Guy Chapman, who created a website called ‘What What Doctors Don’t Tell You Doesn’t Tell You’, and writes a good deal of bile-filled statements about alternative practitioners, is a software developer for Dell Computers. He’s also a member of a choir.
Like me, you may be wondering what all this has to do with the price of fish. Is she jealous of people who seem to lead fuller lives than she does? I do hope she’s not mistaking my prose for Guy’s, although we are by no means the only contributors to this blog. And talking of bile-filled, Lynne, can we have some evidence for that claim? There’s plenty of bile in the missives you’ve been spitting out over the past year, if by “bile” you mean defamatory statements and hate speech.
Jo Brody works two days a week as a public engagement coordinator for a research project which runs across four sites, including UCL, Queen Mary, City University and Swansea University), studying how to make medical devices safer. Jo’s job is to update the website and expand the project’s online presence. For the rest of the week she works as an information officer at Diabetes UK. Previously she worked as a secretary for Professor Stephen Wharton. As she freely admits: ‘I am not medically trained.’
Nor are you, Lynne. In fact, your qualifications are far worse than Jo’s. Incidentally, are you sure you’ve got the right person? Next name on the list is Alan Henness. Usual distortion of facts and petty-minded sniping applies.
Alan Henness. He and his wife Maria MacLachlan, who live in Harrow, are effectively the Nightingale Collaboration, a tiny organization that was given seed money by Sense About Science, but that spends a prodigious amount of time reporting advertisers and practitioners of alternative medicine to The Advertising Standards Authority. Despite the name, the ASA is not a government body; it’s an advertising-industry-sponsored organization with no teeth. The best it can do is place advertisers it deems out of line on the naughty step, listing them on as a ‘non-compliant advertiser’ on its own website. Evaluations of the advertisements of alternative medicine or practitioners through the ASA are a stacked deck; they are evaluated, as our ads were, by known skeptics like Dr. Edzard Ernst, Simon Singh’s co-author of Trick or Treatment?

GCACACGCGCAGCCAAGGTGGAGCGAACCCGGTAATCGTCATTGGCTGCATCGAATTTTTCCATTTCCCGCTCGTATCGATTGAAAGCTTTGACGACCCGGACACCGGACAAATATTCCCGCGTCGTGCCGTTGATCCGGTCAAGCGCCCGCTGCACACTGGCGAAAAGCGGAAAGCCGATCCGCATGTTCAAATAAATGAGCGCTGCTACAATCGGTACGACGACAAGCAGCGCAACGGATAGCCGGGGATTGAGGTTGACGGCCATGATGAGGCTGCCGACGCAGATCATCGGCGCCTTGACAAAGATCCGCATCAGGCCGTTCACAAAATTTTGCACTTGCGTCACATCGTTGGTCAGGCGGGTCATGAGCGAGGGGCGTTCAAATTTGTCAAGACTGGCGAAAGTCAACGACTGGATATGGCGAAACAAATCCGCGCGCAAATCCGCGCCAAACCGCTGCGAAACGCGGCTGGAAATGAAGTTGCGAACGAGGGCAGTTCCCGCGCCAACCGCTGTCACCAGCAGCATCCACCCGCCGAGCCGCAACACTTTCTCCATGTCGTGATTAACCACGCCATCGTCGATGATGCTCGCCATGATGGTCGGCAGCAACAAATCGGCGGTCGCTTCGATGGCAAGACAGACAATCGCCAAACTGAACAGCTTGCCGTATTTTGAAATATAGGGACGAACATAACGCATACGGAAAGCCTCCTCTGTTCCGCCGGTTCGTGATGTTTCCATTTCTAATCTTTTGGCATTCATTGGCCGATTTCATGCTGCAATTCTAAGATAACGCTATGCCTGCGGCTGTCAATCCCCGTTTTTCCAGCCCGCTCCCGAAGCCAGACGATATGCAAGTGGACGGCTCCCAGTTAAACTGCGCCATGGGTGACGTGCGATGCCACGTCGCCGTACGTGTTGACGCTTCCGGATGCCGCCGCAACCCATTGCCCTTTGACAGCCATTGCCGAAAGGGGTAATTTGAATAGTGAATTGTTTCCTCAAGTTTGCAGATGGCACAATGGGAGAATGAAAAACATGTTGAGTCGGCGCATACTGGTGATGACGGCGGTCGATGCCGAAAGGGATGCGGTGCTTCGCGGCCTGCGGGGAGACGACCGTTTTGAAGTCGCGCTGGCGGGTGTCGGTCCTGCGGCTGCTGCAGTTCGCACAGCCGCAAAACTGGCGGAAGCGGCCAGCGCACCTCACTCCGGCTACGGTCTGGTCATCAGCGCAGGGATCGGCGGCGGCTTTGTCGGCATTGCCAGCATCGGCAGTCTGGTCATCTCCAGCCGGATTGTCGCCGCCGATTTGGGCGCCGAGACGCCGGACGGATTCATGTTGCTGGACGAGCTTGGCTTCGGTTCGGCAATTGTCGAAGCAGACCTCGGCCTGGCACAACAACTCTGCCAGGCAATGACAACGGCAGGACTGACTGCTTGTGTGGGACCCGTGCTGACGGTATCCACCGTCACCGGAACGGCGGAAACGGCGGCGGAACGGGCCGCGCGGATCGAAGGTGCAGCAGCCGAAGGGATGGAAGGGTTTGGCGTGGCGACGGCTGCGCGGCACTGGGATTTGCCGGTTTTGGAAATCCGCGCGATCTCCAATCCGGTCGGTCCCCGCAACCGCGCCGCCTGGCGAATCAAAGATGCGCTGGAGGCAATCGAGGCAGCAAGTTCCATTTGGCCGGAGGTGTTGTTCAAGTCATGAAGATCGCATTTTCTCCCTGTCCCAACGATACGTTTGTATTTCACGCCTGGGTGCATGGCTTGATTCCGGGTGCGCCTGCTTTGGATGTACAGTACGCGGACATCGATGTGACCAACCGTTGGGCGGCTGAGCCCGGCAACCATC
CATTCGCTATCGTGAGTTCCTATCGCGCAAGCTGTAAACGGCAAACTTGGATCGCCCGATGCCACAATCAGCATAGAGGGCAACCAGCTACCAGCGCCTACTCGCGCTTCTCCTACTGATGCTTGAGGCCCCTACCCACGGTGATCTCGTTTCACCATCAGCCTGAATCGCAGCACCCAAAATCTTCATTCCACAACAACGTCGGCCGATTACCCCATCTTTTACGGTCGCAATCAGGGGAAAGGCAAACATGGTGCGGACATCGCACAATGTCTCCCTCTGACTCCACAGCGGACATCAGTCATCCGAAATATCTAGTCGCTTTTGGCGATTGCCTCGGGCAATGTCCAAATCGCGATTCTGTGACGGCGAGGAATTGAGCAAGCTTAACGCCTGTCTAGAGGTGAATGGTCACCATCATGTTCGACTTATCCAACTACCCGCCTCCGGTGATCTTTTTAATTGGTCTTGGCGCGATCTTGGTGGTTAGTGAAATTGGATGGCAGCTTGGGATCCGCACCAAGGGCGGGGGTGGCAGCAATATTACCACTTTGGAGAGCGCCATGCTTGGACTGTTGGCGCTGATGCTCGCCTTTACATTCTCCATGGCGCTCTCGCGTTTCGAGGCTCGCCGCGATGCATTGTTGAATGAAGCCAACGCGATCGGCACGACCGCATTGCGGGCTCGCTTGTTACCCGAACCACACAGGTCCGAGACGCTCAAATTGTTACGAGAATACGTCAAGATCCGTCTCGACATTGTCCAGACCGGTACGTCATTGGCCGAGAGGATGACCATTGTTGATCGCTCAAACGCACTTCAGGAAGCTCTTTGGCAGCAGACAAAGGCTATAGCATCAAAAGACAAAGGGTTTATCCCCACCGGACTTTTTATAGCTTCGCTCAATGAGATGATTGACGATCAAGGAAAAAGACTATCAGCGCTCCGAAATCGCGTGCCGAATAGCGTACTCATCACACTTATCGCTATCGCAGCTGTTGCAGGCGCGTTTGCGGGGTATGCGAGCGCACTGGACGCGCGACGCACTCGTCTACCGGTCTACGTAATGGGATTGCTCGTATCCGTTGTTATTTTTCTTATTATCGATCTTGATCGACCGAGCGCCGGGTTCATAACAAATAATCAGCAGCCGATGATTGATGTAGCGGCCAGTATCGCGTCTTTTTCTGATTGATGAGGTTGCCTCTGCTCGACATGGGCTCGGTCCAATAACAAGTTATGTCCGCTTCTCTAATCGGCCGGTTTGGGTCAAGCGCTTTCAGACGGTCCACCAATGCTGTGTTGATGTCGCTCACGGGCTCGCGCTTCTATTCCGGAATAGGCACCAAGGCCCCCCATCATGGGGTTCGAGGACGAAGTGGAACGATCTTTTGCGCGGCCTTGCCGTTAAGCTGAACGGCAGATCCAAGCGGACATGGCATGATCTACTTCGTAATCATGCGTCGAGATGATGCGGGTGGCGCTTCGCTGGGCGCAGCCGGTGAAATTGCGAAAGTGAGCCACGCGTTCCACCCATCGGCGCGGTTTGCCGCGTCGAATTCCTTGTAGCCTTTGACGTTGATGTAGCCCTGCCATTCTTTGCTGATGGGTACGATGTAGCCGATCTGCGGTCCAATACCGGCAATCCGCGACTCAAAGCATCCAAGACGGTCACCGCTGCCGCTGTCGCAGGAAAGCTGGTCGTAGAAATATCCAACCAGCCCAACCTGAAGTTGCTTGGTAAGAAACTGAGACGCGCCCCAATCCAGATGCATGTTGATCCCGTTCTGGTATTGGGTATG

Now, if the ASA is toothless, why is reporting illicit advertising claims to them bullying and harassment? Make your mind up, doughball. As for the stacked deck, well, that’s just the usual quack special pleading. All the ASA asks for is evidence. If you can’t back up your claims, tough shit. I’m going to snip a bit, because McTaggart has delusions of being a great investigative journalist and, frankly, all she’s doing is demonstrating that the people she hates are more rational and thoughtful than she is. Here’s a wee cracker, though:
Maria (Maclachlan ) wrote, in a short précis of what it means to be a humanist: ‘Humanists embrace the moral principle known as the Golden Rule. This means we believe that people should aim to treat each other as they would like to be treated themselves – with tolerance, consideration and compassion.’
I wonder if this ‘Golden Rule’ also includes harassing groups, practitioners or organizations who advocate or advertise alternative medicine?
No, sweetie popkins, it does not mean standing by while the naïve and vulnerable get conned out of their health and wealth by unscrupulous hucksters and charismatic fruitcakes. Lastly, she gets very upset over Andy Lewis, aka @lecanardnoir, because he’s made it difficult for her to use ad hominem.